Views expressed in opinion columns are the author’s own.

Over the next year, Americans will endure economic pain, the likes of which our country has experienced few times in our history. Businesses have already closed, workers have been laid off and entire industries could be crushed. But we are not hopeless during this time of economic crisis — with some good decisions, we can minimize the economic damage caused by the coronavirus pandemic.

For one, in order to stimulate economic activity across the country and reduce the financial suffering of the most vulnerable Americans, the U.S. can implement a temporary universal basic income. It would put money directly into Americans’ hands — the most effective way to combat the impact of missed paychecks and revive an economy sliding into recession.

Universal basic income is not a new idea. It was introduced by French philosopher Marquis de Condorcet in the 18th century, supported by Thomas Paine and championed by Americans ranging from conservative economist Milton Friedman to Dr. Martin Luther King Jr. And while support for UBI has lost momentum over the last few decades, the idea has been revived by an unlikely advocate; tech entrepreneur Andrew Yang’s unexpectedly influential campaign based on his proposal to guarantee a $1,000 a month to every American adult has revitalized support for universal basic income. Yang’s premise for UBI was that rapid advancements in automation were having profoundly negative effects on employment and that UBI would help supplement workers whose skills were no longer valued by a rapidly changing economy.

But now, with the U.S. facing a different unprecedented economic challenge, Yang’s proposal can still be an effective solution. As businesses are forced to close down to reduce the spread of the coronavirus, many hourly workers will have to go weeks or even months without pay. For the 78 percent of Americans that live paycheck to paycheck, according to a 2017 survey, the closings caused by the coronavirus are not just an inconvenience — they are a financial catastrophe. And this is where UBI can make a drastic difference. One thousand dollars per month may not sound like a life-changing amount of money, but for millions of Americans, it could be what allows them to pay rent and electricity and buy groceries during this period of nascent financial insecurity.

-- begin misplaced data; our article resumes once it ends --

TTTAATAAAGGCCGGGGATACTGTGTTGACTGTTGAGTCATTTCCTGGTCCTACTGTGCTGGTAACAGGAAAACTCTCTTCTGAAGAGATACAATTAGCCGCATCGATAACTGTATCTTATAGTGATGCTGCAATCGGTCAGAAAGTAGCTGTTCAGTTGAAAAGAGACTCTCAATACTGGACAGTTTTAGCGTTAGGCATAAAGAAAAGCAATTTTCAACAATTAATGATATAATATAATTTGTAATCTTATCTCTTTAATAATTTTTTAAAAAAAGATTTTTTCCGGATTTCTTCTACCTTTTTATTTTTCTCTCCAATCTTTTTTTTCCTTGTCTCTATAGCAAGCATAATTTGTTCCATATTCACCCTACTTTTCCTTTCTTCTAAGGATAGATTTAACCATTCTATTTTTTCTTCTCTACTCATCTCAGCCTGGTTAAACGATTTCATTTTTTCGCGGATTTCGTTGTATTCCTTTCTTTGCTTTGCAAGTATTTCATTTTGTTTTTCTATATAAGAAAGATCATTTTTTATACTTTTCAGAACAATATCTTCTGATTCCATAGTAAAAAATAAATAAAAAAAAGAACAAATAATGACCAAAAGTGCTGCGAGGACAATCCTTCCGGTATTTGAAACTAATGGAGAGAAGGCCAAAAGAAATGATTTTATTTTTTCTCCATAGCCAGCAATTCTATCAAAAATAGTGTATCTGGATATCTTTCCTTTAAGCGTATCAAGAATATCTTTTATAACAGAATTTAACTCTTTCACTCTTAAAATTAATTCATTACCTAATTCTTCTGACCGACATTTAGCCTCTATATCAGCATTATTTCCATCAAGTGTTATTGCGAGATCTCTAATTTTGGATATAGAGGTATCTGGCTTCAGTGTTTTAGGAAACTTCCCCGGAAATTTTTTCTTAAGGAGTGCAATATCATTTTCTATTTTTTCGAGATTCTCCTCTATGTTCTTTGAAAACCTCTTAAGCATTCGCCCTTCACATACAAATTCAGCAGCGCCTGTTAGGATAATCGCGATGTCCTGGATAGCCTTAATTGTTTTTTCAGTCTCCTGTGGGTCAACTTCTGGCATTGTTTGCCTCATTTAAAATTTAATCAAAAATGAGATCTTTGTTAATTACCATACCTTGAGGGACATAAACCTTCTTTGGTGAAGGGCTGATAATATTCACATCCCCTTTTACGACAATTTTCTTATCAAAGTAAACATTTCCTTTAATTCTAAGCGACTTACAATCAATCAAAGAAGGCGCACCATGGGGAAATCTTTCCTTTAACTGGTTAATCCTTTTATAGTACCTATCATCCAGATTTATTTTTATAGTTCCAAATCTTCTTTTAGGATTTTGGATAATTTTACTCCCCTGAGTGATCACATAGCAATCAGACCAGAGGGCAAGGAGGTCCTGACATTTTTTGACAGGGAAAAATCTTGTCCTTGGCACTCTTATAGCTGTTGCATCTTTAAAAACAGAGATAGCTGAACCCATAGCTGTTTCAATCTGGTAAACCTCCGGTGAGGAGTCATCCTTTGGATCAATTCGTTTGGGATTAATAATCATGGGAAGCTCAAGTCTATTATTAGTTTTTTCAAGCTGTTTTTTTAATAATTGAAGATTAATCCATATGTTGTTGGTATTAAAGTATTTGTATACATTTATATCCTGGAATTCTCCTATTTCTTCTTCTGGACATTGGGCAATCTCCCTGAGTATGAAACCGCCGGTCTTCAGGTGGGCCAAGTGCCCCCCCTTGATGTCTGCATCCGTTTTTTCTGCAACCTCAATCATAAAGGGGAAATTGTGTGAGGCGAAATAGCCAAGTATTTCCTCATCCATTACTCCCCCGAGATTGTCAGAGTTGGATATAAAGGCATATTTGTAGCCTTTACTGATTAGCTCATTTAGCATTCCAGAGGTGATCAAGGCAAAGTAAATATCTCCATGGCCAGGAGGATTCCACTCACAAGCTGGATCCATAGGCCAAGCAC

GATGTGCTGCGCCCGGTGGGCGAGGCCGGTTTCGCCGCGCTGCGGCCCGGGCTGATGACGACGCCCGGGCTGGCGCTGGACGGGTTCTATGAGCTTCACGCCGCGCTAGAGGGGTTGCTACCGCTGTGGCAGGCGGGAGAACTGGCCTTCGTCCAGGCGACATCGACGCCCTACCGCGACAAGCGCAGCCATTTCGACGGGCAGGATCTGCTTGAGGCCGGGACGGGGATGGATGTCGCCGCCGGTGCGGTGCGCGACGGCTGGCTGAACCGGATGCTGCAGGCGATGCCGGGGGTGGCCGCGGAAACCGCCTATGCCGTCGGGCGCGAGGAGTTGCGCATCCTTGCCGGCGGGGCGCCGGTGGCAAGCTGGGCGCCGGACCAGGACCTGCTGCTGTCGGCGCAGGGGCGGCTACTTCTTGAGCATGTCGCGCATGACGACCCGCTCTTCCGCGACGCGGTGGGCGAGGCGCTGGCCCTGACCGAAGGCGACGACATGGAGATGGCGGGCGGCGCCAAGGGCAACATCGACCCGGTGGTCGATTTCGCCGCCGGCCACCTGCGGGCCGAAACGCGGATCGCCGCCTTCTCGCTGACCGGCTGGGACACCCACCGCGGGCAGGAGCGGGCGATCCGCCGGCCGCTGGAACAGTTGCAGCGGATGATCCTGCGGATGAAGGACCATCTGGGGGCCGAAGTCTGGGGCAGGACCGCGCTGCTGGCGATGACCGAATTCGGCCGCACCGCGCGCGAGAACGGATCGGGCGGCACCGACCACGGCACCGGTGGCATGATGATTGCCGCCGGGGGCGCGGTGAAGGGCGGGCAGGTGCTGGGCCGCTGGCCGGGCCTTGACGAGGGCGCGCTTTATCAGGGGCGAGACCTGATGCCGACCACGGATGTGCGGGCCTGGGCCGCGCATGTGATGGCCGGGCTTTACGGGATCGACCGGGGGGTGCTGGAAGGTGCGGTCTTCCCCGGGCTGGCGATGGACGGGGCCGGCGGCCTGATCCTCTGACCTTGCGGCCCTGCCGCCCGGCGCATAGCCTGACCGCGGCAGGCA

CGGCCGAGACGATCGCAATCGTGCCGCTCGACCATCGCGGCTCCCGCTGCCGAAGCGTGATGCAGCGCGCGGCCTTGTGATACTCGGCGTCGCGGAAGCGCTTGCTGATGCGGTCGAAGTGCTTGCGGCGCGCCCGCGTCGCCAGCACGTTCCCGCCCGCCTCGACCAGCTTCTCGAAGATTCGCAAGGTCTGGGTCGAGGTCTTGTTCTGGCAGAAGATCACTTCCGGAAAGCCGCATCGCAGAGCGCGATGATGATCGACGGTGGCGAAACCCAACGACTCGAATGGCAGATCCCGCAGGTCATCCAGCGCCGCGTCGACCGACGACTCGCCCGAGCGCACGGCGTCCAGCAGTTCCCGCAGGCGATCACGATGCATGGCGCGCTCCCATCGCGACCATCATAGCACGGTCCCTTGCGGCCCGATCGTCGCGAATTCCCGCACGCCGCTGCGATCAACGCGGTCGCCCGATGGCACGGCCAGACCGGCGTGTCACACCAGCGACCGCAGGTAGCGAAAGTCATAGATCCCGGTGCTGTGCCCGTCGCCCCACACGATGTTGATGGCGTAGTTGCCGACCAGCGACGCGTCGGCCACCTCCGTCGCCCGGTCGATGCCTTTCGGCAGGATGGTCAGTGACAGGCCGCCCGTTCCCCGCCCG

And the positive impact of a temporary universal basic income would not just be limited to consumers. For businesses, UBI would be significantly beneficial. Direct payments to Americans will lead to more spending in their local communities and will help increase sales for businesses being hit hardest by the pandemic-induced shutdown. 

Right now, the Senate is reviewing a stimulus proposal that includes a $1,200 direct payment to citizens earning up to $75,000 a year and up to $150,000 for couples. But while a single payment of $1,200 to the most vulnerable Americans is a step in the right direction, it doesn’t go far enough.

The Senate should pass a bill that includes a twelve month universal basic income of $1,000 to every American citizen. Though the cost of a full year universal income program will be high, the cost of letting the American economy fail will be even higher. Goldman Sachs is projecting the GDP to shrink 24 percent in the second quarter this year, and last week, Treasury Secretary Steven Mnuchin warned senators that unemployment could reach 20 percent, which would be the worst economic collapse since the Great Depression. With stakes this high, acting quickly and boldly could be the difference between a sharp recession and a depression. 

A country wealthy enough to bailout airlines and casinos can afford to help out its workers, and a $1,000 per month universal basic income would provide enough money for Americans to weather the impending economic storm and recover from what will be a very daunting next few months.

While UBI will not solve all of our country’s economic problems and may not produce the full effects that economists predict, it is worth a try. As soon-to-be President Franklin Roosevelt advised during the Great Depression, “It is common sense to take a method and try it. If it fails, admit it frankly and try another. But above all, try something.” 

David Gordon is a sophomore government and politics and operations management and business analytics major. He can be reached at